PROVINCETOWN — It’s the Friday before Labor Day, and there’s a cavalcade of dudes riding bikes down Commercial Street wearing nothing but jockstraps. They smirk, shimmy, and toss playful winks. Onlookers hoot and holler, hurriedly drawing their phones to capture the expanse of bare behinds. A bystander shouts, “It’s a full moon tonight!” It’s a scene, even for Provincetown.
The Jockstrap Bike Ride is an event the organizers at the Provincetown Brewing Co. say they hope will come to herald the unofficial start of “Townie Summer.” This year’s was the second time it’s been held.
“It’s just about adding some queer, fun, and unexpected whimsy into the world,” said Chris Spaulding, the creative director at the brewing company. It’s not a charity event or political stunt. There’s no profound motive. Instead, it seems, a little bit of mischief draws riders to take part.
“I love riding my bike, and Provincetown is my happy place,” said Jim Mineiro, here from Brooklyn, N.Y. “So, why not ride my bike in a jockstrap in my happy place?”
Participants apparently did not give joining in a great deal of forethought. “I just saw a friend of mine down the street,” said Provincetown resident Peter Concosta. “He said, ‘We’re going to the jockstrap ride!’ So, I ran home and got in my jockstrap.”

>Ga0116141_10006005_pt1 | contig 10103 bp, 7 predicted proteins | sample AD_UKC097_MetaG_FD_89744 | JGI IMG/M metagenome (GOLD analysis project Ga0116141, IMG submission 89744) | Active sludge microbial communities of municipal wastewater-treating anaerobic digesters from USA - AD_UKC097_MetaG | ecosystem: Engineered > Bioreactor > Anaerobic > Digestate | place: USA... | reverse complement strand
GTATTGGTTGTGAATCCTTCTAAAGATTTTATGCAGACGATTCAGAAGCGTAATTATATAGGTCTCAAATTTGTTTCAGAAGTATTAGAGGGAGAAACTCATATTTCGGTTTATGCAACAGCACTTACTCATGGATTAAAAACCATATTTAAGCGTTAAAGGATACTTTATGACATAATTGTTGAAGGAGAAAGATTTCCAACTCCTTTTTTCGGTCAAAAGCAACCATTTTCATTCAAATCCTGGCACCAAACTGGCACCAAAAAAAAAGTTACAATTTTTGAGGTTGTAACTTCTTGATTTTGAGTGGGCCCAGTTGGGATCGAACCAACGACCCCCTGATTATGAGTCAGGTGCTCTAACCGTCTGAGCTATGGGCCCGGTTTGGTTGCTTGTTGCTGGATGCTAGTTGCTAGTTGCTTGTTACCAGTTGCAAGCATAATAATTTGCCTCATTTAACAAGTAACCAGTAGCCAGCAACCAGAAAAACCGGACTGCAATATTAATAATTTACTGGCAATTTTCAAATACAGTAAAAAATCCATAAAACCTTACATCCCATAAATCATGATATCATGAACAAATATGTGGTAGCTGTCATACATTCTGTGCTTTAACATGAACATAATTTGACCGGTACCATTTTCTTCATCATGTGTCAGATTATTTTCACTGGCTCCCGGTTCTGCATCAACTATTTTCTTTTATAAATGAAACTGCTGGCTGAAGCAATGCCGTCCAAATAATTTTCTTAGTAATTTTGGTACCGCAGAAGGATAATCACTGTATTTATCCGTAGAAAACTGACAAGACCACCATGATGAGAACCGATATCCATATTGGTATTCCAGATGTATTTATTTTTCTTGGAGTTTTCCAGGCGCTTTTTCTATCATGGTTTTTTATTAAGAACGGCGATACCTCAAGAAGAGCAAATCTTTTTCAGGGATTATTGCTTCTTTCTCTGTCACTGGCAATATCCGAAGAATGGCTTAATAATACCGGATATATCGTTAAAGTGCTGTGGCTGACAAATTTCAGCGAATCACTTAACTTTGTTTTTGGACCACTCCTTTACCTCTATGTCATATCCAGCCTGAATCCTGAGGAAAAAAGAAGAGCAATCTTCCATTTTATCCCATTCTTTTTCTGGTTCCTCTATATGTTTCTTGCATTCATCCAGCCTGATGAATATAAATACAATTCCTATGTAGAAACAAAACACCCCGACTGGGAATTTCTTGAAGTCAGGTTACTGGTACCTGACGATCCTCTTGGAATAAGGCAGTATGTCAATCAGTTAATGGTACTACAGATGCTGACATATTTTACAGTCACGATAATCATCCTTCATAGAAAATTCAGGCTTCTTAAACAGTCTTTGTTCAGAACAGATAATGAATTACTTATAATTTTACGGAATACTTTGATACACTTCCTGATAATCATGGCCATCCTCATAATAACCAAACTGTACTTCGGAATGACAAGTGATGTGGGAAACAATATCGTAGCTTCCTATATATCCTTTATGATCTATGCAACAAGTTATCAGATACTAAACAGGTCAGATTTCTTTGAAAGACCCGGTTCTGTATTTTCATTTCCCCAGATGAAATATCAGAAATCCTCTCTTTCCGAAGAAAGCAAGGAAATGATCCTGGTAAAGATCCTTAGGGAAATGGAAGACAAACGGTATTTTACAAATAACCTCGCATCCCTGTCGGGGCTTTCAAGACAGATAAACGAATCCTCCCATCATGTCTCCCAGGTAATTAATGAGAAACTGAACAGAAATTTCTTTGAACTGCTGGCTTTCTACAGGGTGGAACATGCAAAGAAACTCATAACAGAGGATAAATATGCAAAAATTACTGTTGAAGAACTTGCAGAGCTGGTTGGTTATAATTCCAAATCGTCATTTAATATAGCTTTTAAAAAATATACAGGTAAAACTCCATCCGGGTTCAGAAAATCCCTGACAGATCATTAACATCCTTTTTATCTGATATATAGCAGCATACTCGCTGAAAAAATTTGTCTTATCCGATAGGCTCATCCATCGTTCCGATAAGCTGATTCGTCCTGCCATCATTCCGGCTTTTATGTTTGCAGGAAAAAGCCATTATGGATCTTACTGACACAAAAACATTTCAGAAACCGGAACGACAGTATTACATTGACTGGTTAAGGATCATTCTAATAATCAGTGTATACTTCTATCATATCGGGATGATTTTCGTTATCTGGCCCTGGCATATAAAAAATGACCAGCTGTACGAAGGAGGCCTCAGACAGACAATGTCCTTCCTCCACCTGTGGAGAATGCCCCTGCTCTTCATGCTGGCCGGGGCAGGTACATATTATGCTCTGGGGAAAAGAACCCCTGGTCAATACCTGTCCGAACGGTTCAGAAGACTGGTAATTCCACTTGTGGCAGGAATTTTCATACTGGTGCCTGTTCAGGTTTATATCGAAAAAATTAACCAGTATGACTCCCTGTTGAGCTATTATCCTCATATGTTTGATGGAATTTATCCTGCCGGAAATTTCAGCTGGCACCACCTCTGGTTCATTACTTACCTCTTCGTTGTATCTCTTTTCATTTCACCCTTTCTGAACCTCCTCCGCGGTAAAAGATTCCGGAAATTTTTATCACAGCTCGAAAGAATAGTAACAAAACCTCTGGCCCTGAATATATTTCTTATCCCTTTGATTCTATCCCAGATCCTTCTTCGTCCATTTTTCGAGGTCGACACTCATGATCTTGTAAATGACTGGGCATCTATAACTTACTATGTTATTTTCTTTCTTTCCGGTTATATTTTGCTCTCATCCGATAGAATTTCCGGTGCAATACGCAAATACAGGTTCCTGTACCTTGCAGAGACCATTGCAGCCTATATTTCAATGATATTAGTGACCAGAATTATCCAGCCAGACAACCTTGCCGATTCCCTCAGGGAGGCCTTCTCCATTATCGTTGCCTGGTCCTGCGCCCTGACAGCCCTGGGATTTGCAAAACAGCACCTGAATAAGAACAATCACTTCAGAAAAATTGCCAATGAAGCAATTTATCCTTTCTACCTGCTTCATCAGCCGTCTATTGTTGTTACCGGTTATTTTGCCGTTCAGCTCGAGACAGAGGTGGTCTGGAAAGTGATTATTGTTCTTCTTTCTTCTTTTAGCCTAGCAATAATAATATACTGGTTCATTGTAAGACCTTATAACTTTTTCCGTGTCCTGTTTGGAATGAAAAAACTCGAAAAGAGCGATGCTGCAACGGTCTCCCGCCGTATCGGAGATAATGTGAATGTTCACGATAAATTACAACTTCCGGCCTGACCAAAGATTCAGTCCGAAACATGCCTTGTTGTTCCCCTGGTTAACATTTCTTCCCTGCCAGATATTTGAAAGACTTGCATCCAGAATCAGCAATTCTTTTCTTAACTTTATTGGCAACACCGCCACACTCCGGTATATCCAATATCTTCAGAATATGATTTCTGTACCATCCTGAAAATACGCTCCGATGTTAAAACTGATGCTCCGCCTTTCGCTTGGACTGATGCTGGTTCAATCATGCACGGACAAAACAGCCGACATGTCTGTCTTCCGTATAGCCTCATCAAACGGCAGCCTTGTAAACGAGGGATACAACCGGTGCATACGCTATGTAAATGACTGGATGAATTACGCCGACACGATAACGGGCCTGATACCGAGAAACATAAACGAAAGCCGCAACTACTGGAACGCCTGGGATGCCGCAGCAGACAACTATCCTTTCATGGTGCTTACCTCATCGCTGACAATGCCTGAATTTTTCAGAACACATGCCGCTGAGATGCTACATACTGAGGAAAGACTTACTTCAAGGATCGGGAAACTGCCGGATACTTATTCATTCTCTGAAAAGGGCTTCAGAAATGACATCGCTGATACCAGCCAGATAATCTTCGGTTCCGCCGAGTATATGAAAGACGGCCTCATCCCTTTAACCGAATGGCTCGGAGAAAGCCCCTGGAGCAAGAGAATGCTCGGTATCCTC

Evan Snavely, a manager at the brewery, was not shy about his reasoning for participating: “Honestly, I have a nice butt, and I need attention because it boosts my self-worth.”
Devin Rahal, visiting from New York City, seconded the idea that the event had an empowering vibe. “It was kind of like Dykes on Bikes — but the gay version,” he said. But he was candid about an inconvenience. “It was amazing,” Rahal said, “but I was chafing, so I just stood up the whole time.”
The jockstrap was actually designed to protect bicycle riders from injuries to their undercarriage –– specifically bicycle jockeys navigating the cobbled streets of Boston, according to ESPN Magazine.
Mike Ackerman, who lives in Provincetown, wore a big smile after the event. “It was liberating,” he said.